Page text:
Career Advice for Women in Male-Dominated Industries with Milla Bjorn


It is no secret that there is gender inequality in the workplace, from treatment to pay, women have historically been seen as inferior to their male counterparts. While this narrative is slowly changing, there is still a lot of work to be done for women’s equality in the workplace.

Milla Bjorn, an accomplished actress living in California’s Woodland Hills, explains that barriers still exist for women that do not exist for men. Having starred in dozens of theatrical productions, worked as a voice actor, and lent her voice, acting, and choreography to several major film productions, we spoke with Milla Bjorn about how women can thrive in male-dominated industries.

At the current rate of progress, it will take another 108 years to reach gender parity, according to the World Economic Forum’s most recent Global Gender Gap. Additionally, for every female film character, there at 2.24 men. The Geena Davis Institute analyzed 120 theatrical releases between 2010 and 2013 in 10 countries, and they found that of the 5,799 speaking or named characters, less than a third (30.9%) were women and more than a third (69.1%) were male. Based on these statistics, it is clear that women still have a lot of work to do to have equal representation in male-dominated industries.

Remain Assertive

Milla Bjorn explains that one of the best ways to compete in a male-dominated industry is to be assertive. Instead of being silent in meetings, readings, brainstorms, and gatherings, speak up and don’t be afraid to let your voice be heard. Being heard in male-dominated industries often means learning to not allow others to speak over or interrupt you. Of course, this doesn’t mean being rude or invite you to interrupt others but be firm about having your say and being engaged in the decision-making process. Your opinions and ideas are valuable, and you should feel confident enough to be able to share them.

Be a Life-Long Learner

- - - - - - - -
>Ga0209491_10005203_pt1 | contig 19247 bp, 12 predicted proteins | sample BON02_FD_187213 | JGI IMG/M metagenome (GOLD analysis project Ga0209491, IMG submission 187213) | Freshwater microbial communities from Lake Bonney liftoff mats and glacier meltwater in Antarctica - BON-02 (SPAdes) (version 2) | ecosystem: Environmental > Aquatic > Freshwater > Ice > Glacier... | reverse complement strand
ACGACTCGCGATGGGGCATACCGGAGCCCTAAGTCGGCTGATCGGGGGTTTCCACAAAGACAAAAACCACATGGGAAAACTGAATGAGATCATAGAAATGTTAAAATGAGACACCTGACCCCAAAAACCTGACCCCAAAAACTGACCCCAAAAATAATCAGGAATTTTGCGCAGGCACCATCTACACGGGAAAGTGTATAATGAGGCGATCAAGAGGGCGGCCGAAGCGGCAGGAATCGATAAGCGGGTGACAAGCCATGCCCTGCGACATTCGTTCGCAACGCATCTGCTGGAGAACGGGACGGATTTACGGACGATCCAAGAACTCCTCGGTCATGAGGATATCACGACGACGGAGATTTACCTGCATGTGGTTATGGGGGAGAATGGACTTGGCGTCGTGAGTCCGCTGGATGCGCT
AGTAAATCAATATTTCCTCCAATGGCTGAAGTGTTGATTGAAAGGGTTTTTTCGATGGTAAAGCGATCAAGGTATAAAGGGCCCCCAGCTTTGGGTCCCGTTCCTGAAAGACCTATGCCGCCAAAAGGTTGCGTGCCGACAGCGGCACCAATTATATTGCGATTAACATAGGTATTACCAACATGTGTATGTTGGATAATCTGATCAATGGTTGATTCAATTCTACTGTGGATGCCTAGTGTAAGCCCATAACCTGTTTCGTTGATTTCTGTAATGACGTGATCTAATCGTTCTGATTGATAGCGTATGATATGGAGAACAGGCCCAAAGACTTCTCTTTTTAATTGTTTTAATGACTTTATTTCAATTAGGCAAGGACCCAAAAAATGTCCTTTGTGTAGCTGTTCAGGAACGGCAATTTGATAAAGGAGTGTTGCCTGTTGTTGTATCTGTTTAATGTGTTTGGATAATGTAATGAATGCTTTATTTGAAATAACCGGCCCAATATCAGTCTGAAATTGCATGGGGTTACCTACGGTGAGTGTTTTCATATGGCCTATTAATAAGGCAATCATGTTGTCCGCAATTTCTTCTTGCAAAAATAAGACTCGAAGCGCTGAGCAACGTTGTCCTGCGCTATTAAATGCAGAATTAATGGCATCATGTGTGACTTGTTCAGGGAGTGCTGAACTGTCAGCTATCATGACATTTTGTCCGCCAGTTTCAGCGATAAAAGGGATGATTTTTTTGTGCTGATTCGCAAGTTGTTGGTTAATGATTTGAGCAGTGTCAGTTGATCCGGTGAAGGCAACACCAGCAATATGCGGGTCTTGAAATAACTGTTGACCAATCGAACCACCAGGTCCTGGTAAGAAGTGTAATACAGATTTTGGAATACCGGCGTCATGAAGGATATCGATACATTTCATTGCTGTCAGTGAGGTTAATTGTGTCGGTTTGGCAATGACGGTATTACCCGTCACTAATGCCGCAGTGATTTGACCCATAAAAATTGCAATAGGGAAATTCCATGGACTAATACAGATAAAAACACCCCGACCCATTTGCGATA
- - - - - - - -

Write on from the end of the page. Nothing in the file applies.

Staying on top of your game means being engaged with your industry, specialty area and the broader market. This means being an aggressive life-long learner in your field. If you are in the film industry like Milla Bjorn, consider learning new accents, study characters on screen, and practice various roles on a consistent basis. Women do not want to be given a seat at the table on diversity merits alone—they want the opportunity to prove that they deserve to be there. Milla Bjorn explains that if you are constantly honing your skills and talents, you will be ready when an opportunity presents itself.

Navigate Stressful Situations

How you handle conflict in a position of power is a serious measure of success for your coworkers and colleagues. Women are powerful communicators, and Milla Bjorn explains that being able to calmly handle stressful situations is key to navigating a male-dominated industry. Instead of engaging in conflict or avoiding it entirely, learn to communicate by acknowledging the conflict and asking, “How do we move past this?” Don’t make or allow personal attacks. Make an effort not to send e-mail, engage or call anyone when you are angry or upset. You will also want to ensure that you do not hold a grudge and that you keep it professional.

When Megan Rapinoe and the U.S. team won the Women’s World Cup, she brought light to an issue that every industry continues to experience in this country: unequal treatment and pay. When Harvey Weinstein was arrested for his manipulation of dozens of female actresses over the duration of his career, it was our first glimpse into the uneven distribution of power that favors men. How women navigate their way in these scenarios and situations matters, and only when we are able to stand up for ourselves and our right to sit at the table will we be able to make progress.

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